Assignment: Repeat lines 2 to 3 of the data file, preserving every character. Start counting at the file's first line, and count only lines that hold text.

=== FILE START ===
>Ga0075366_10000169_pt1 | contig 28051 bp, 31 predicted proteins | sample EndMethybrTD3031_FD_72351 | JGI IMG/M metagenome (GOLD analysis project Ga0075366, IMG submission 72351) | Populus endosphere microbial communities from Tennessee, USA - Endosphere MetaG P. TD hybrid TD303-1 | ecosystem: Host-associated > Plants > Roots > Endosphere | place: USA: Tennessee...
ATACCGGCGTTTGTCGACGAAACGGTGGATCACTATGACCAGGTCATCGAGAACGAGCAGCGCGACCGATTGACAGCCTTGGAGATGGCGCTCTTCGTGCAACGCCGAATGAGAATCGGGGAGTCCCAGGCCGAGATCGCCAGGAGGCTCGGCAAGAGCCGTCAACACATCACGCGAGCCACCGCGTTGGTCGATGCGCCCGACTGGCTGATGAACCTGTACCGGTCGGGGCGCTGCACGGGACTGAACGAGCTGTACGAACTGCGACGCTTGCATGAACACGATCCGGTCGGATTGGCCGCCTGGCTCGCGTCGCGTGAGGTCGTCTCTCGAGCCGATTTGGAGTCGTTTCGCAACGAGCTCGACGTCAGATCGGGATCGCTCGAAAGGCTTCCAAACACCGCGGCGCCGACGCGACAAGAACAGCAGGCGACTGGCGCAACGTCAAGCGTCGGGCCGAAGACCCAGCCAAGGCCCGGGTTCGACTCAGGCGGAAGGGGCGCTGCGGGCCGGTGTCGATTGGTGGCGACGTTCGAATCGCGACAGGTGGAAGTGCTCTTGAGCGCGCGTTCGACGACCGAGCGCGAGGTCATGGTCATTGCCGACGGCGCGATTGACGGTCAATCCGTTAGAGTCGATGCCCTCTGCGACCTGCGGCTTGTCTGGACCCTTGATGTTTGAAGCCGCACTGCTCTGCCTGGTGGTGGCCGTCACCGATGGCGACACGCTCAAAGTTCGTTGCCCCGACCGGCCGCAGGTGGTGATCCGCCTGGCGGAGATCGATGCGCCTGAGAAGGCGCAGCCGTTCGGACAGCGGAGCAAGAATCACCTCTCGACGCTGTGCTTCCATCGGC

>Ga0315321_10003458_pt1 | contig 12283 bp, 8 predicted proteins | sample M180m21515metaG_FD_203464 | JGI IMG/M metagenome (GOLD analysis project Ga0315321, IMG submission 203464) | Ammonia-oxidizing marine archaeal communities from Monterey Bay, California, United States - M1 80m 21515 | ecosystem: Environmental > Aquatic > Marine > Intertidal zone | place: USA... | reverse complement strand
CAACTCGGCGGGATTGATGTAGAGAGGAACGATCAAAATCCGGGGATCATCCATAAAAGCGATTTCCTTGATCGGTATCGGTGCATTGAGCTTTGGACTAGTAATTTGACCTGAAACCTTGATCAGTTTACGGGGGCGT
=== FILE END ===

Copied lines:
ATACCGGCGTTTGTCGACGAAACGGTGGATCACTATGACCAGGTCATCGAGAACGAGCAGCGCGACCGATTGACAGCCTTGGAGATGGCGCTCTTCGTGCAACGCCGAATGAGAATCGGGGAGTCCCAGGCCGAGATCGCCAGGAGGCTCGGCAAGAGCCGTCAACACATCACGCGAGCCACCGCGTTGGTCGATGCGCCCGACTGGCTGATGAACCTGTACCGGTCGGGGCGCTGCACGGGACTGAACGAGCTGTACGAACTGCGACGCTTGCATGAACACGATCCGGTCGGATTGGCCGCCTGGCTCGCGTCGCGTGAGGTCGTCTCTCGAGCCGATTTGGAGTCGTTTCGCAACGAGCTCGACGTCAGATCGGGATCGCTCGAAAGGCTTCCAAACACCGCGGCGCCGACGCGACAAGAACAGCAGGCGACTGGCGCAACGTCAAGCGTCGGGCCGAAGACCCAGCCAAGGCCCGGGTTCGACTCAGGCGGAAGGGGCGCTGCGGGCCGGTGTCGATTGGTGGCGACGTTCGAATCGCGACAGGTGGAAGTGCTCTTGAGCGCGCGTTCGACGACCGAGCGCGAGGTCATGGTCATTGCCGACGGCGCGATTGACGGTCAATCCGTTAGAGTCGATGCCCTCTGCGACCTGCGGCTTGTCTGGACCCTTGATGTTTGAAGCCGCACTGCTCTGCCTGGTGGTGGCCGTCACCGATGGCGACACGCTCAAAGTTCGTTGCCCCGACCGGCCGCAGGTGGTGATCCGCCTGGCGGAGATCGATGCGCCTGAGAAGGCGCAGCCGTTCGGACAGCGGAGCAAGAATCACCTCTCGACGCTGTGCTTCCATCGGC

>Ga0315321_10003458_pt1 | contig 12283 bp, 8 predicted proteins | sample M180m21515metaG_FD_203464 | JGI IMG/M metagenome (GOLD analysis project Ga0315321, IMG submission 203464) | Ammonia-oxidizing marine archaeal communities from Monterey Bay, California, United States - M1 80m 21515 | ecosystem: Environmental > Aquatic > Marine > Intertidal zone | place: USA... | reverse complement strand